The Fourth of July is a very important American holiday. It is a celebration of our independence, as a nation, from a tyrannical king and country. The founding fathers and the people they represented were tired of the King of England running their lives. They had made great sacrifices coming to this wild and untamed land, and they carved out cities and streets with their own two hands. They owed nothing to the king.
Without the strength, courage and conviction of the men and women who stood against the crown, we would not be a nation. We would be a colony under English rule. The rights and privileges we enjoy today would not exist.
It is so important to teach our children about the history of this great nation. Without real heart knowledge of the great sacrifices made to form this nation, each new generation will not appreciate or understand the importance of our independence and even more importantly, the formation of our government.
The reason our government was formed as three branches: the executive branch, the legislative branch and the judicial branch, was to ensure the rights of the people. The three branches were to keep each other in check—checks and balances—so no one man or group could take away the will of the people. This is one of the things that has made this nation so great. We are governed by “We the People …”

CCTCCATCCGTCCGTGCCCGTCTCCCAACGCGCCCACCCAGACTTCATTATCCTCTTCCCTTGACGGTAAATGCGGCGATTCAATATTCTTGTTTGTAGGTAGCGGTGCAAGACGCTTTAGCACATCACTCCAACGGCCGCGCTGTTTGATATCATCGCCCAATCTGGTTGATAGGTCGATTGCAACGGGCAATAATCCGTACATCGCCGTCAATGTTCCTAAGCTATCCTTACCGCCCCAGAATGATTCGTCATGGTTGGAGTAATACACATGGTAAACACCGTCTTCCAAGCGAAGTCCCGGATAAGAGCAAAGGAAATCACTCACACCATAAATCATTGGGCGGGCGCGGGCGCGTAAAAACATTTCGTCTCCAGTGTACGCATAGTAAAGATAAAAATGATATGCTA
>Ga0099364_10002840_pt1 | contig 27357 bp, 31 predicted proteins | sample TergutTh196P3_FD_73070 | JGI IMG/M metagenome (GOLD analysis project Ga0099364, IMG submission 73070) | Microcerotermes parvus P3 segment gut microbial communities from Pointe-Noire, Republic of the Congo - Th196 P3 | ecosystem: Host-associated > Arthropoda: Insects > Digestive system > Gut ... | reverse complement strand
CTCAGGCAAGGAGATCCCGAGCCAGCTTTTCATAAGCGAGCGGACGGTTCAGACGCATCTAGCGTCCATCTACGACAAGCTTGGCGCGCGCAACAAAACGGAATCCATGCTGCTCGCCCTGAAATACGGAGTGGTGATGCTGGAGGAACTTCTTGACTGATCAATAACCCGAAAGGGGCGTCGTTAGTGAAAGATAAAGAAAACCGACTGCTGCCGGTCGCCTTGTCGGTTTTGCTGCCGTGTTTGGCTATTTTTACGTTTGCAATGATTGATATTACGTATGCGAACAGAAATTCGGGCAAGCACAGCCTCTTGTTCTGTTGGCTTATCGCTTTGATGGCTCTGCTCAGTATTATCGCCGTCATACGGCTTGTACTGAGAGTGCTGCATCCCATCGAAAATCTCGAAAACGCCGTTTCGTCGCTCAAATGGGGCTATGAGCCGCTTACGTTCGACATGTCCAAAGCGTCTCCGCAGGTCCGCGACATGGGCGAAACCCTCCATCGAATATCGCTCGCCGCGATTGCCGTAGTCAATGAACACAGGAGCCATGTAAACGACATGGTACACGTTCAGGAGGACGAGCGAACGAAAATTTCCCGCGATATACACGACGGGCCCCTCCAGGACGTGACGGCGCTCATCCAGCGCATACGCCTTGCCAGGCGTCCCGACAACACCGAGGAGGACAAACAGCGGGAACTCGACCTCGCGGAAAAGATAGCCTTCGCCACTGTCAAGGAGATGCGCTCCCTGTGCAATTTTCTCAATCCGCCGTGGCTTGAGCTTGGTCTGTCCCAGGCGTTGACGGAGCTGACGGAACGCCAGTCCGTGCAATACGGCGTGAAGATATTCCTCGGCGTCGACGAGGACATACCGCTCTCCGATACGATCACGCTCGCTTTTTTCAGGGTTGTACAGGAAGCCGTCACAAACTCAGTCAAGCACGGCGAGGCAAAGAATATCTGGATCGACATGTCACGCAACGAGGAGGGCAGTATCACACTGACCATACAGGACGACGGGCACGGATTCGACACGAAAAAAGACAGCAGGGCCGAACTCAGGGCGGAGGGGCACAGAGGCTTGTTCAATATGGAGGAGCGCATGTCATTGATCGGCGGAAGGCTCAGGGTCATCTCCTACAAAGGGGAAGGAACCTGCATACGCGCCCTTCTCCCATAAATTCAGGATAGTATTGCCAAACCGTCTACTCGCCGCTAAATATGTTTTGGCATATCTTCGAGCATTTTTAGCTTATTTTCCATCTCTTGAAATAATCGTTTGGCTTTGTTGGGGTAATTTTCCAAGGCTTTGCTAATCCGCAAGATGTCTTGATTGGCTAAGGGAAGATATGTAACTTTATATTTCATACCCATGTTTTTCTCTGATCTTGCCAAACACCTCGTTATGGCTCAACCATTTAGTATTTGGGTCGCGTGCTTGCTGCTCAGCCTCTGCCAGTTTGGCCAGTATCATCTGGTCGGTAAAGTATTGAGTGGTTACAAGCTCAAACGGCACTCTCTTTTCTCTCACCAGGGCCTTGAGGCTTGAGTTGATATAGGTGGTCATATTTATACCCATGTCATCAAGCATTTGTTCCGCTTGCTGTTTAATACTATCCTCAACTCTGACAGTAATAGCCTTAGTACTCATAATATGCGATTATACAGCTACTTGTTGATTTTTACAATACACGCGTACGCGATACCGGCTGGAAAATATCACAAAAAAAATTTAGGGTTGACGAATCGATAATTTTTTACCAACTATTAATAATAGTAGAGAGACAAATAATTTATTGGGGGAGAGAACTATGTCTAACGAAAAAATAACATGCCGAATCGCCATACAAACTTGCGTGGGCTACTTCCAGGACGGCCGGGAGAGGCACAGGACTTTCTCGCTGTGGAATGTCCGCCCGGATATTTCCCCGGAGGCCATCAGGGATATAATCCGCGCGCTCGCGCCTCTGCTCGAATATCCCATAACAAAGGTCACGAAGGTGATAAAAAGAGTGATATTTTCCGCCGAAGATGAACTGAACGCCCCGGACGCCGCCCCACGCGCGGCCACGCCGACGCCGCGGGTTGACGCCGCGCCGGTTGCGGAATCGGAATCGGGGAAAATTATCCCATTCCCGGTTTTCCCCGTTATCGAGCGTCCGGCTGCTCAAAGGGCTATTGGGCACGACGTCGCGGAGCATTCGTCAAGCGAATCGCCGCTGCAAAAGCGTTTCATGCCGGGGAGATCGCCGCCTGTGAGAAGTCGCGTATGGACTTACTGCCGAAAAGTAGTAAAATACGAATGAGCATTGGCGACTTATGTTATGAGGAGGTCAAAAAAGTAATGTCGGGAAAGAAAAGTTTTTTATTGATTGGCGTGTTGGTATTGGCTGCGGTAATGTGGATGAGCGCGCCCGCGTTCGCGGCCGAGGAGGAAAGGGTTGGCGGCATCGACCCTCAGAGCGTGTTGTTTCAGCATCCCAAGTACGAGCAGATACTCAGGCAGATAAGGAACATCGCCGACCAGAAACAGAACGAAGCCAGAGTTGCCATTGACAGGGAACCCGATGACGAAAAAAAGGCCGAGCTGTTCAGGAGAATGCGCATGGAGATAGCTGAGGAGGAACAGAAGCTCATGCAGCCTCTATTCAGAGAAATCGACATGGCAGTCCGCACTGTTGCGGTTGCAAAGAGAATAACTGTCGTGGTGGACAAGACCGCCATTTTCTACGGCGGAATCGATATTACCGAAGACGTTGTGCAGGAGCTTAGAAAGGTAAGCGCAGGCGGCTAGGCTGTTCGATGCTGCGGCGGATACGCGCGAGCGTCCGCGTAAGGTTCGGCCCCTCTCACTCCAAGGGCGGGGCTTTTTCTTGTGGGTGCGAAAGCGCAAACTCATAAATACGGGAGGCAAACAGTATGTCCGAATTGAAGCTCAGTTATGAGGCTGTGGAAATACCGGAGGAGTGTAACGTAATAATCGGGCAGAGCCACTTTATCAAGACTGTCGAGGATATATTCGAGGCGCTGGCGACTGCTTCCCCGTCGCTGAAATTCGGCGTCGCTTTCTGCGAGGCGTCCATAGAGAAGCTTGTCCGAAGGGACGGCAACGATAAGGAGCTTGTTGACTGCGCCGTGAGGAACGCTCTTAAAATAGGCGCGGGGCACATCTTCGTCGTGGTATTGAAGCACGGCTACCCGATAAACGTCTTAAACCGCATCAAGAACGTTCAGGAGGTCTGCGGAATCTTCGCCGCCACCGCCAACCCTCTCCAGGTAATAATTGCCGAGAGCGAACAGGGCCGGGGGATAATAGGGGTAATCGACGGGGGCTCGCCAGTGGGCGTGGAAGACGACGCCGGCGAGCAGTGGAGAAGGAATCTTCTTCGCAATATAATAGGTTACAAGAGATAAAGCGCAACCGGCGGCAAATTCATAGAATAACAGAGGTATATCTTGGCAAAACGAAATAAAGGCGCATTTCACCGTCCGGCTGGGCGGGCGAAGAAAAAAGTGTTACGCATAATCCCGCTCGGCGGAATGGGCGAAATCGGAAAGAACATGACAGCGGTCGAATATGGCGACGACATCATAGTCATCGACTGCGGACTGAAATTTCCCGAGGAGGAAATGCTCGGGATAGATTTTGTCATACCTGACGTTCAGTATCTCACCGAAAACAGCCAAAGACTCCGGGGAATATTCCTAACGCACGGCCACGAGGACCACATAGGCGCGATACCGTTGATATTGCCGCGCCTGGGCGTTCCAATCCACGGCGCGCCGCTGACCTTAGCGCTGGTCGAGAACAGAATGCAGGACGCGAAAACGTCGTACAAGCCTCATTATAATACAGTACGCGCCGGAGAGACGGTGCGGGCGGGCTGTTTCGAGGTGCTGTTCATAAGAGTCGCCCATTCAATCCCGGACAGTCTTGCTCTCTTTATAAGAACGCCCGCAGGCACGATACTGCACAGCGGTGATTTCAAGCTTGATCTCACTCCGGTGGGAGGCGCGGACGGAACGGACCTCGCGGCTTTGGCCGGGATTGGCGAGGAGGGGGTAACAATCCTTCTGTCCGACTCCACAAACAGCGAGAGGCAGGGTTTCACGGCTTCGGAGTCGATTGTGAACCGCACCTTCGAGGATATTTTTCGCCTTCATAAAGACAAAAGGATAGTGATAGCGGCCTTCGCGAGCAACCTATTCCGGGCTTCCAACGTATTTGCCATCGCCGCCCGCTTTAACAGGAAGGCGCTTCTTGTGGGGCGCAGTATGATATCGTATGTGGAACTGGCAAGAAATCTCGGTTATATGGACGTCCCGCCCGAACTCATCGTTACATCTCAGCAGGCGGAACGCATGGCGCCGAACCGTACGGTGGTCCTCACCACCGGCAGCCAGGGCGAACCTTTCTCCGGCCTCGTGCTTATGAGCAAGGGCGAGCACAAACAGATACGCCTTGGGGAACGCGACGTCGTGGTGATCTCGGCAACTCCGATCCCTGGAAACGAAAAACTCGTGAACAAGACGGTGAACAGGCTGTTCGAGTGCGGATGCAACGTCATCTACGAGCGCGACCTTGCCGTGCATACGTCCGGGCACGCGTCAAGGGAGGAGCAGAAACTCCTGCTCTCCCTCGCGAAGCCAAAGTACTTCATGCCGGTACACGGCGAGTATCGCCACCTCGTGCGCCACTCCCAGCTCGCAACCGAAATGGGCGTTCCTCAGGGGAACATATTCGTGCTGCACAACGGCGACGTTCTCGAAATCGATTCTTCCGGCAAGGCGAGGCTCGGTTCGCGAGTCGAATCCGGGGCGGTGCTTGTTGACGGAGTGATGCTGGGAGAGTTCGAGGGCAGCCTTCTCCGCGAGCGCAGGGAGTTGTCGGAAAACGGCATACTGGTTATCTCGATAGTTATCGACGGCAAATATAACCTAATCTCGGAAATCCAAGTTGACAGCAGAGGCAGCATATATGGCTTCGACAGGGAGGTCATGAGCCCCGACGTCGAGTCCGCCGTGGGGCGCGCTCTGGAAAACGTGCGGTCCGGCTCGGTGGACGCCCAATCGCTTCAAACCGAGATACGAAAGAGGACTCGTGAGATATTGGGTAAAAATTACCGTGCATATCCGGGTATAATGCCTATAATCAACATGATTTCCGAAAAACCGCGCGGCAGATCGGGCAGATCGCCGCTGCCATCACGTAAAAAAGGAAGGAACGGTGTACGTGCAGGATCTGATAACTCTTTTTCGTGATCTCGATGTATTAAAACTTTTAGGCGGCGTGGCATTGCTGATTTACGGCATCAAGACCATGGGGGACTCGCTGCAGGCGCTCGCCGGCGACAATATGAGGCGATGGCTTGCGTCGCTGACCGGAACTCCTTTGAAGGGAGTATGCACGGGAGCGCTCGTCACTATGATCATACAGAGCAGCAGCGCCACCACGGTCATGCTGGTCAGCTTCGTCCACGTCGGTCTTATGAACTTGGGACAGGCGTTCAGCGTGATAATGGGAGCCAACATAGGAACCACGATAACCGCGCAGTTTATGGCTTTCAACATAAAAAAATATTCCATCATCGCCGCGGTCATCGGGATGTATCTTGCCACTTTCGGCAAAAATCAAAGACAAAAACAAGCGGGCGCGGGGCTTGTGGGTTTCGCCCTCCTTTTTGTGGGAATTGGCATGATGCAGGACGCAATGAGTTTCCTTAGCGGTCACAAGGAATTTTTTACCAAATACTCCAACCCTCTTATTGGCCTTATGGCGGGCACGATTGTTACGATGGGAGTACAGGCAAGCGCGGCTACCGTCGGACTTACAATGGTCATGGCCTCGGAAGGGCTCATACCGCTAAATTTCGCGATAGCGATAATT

Today, as we gather with friends and family, we need to remember why we are celebrating. It is not just an extra day off. We are celebrating the formation of a nation free of tyranny. If we do not remember what this nation stands for, we will fall under the tyranny of men who seek the power to rule, instead of serve as representatives of the people.
“We the People of the United States, in Order to form a more perfect Union,
establish Justice, insure domestic Tranquility, provide for the common
defense, promote the general Welfare, and secure the Blessings of Liberty
to ourselves and our Posterity, do ordain and establish this
Constitution for the United States of America.”
(The Preamble from the Constitution of the United States of America)
— Staff WriterTweet